Private Fund Development and Donor Relations:
We recently established a Dean’s Circle to attract influential and financially-capable volunteers. The Dean’s Circle members are engaged in fund development and in supporting and promoting our academic programs and the philanthropic opportunities in the college by being askers, advisors and advocates. We will continue to work closely with faculty and staff in each of the departments and centers to identify alumni, grateful clients, friends, and champions who can partner with us in reaching our philanthropic goals. Additionally, each department has been asked to develop department-specific ways to enhance revenue and cut operating costs.
Extended Education, Open University, and International Partnerships:
We continue to build certificates and degree programs through the Tseng College of Extended Learning. Most recently, the faculty has developed and implemented a certificate in health administration, a continuing education certificate for radiologic technicians, and an online certificate in speech-language pathology to increase the number of post-baccalaureate students eligible for the online master’s. This year, our efforts will turn to developing as off-site RN-to-BSN nursing completion program offered at Valley Presbyterian Hospital. With the higher levels of preparation and expanded scope of responsibility expected of nurses by the profession and employers, we envision expanding the RN-to-BSN to other sites and even developing a hybrid version in the near future. Also, we are developing a fully online MS in Tourism, Hospitality and Recreation Management and a certificate in health policy and management. After much discussion and planning, the Health Administration faculty has elected to offer the Masters-level certificate in health informatics on the state-side, instead of through Extended Education.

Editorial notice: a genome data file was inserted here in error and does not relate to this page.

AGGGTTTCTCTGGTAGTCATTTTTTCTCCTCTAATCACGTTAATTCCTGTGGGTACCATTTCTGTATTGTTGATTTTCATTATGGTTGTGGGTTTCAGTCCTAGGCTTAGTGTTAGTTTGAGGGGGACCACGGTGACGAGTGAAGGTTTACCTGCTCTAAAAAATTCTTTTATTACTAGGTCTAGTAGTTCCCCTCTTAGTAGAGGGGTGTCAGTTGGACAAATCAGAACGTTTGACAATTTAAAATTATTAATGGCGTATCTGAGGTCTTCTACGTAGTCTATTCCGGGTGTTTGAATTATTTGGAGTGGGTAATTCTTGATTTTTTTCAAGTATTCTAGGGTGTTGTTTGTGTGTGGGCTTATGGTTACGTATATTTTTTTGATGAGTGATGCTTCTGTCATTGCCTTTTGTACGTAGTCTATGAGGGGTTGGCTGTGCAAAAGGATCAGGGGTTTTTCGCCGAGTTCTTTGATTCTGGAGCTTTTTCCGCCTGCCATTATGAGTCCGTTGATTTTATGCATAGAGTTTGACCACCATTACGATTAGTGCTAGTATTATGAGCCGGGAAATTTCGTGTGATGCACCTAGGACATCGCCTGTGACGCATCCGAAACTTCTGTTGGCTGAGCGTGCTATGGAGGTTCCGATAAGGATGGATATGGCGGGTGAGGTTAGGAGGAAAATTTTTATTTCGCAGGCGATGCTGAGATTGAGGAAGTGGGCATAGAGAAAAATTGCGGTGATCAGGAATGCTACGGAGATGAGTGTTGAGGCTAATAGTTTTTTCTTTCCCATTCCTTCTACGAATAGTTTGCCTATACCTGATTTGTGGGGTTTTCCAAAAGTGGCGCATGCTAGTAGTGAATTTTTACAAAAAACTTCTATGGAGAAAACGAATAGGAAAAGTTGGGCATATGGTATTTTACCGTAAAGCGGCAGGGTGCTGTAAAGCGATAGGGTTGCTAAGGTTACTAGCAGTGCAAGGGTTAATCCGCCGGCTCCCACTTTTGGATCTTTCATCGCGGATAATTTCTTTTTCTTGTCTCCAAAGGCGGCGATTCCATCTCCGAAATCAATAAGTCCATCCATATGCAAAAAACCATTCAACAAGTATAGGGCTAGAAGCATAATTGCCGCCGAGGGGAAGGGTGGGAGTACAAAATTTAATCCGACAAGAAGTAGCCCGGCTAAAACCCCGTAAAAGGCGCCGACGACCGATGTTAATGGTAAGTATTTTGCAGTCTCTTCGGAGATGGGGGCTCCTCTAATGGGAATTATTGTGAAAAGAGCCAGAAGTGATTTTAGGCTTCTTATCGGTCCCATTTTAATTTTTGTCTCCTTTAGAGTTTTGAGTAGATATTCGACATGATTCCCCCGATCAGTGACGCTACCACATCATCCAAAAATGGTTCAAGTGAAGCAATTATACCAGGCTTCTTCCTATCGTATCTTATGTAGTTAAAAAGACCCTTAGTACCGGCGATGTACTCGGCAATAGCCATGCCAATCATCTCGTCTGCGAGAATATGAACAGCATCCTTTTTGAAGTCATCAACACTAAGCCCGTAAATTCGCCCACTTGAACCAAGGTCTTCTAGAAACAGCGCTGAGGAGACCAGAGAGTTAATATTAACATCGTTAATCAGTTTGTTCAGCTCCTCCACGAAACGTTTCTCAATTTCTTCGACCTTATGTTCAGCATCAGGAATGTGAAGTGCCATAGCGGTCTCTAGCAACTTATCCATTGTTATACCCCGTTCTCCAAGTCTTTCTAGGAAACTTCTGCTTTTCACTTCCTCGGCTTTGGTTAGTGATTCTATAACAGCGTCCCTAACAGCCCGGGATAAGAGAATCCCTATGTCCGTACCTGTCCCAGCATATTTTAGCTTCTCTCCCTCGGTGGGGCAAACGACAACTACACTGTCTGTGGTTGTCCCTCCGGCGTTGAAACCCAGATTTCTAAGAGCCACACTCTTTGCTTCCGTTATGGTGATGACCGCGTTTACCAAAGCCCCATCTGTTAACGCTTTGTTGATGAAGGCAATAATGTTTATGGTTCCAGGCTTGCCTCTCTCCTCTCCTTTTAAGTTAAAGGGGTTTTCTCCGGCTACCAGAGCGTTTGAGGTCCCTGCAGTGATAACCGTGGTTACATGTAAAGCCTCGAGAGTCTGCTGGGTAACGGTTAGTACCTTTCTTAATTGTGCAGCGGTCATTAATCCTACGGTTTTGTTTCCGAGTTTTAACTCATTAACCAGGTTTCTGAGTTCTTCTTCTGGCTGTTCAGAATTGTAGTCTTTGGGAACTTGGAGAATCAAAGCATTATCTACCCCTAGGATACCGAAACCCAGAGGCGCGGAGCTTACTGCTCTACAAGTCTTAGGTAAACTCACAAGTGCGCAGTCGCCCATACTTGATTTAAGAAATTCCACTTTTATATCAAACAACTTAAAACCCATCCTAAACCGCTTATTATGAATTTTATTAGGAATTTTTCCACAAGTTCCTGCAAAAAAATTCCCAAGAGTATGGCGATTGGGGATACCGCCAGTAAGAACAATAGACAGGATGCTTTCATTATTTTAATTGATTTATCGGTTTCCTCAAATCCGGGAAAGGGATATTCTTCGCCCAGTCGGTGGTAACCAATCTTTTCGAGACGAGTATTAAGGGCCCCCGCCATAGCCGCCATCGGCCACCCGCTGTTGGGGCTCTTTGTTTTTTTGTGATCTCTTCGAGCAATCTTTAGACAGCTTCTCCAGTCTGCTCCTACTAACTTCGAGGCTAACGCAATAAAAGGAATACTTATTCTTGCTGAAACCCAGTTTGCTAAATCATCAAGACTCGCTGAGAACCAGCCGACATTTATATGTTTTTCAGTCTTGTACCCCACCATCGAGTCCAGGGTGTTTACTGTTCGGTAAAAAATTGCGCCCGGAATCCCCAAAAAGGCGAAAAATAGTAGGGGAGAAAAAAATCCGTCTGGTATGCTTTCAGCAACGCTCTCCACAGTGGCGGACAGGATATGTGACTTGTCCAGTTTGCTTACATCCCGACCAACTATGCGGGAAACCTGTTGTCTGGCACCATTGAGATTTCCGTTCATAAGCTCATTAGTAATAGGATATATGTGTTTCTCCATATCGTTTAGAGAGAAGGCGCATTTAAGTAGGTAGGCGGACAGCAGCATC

Lastly, we will continue to offer a robust January intersession and summer course schedule through self-support to meet student interest for high-demand courses needed to complete their graduation requirements.
Grants, Contracts, Fee-for-Service are other Revenue-Generating Opportunities:
The college has made increasing external grant submissions and awards a priority. The Faculty Development Coordinator in the college will continue to support the new and continuing tenure-track faculty in this area. The college will also be hiring a full-time grant writer to assist in identifying research grant opportunities and to assist with the writing and preparation of external grant proposal. We will continue to support the development of interdisciplinary and applied projects and grants developed through our centers and the Institute for Community Health and Wellbeing.
With the increased attention to health and wellness issues, the new professional doctorate in physical therapy and the surge in tenure-track hiring in recent years, the faculty in the college are poised to increase their activity and accomplishments in the research and grants area. The following strategies should contribute to the campus’ goal of doubling our research and grant activity in the next 5 years.
Sylvia A. Alva, Dean
College of Health and Human Development
Jan 17, 2013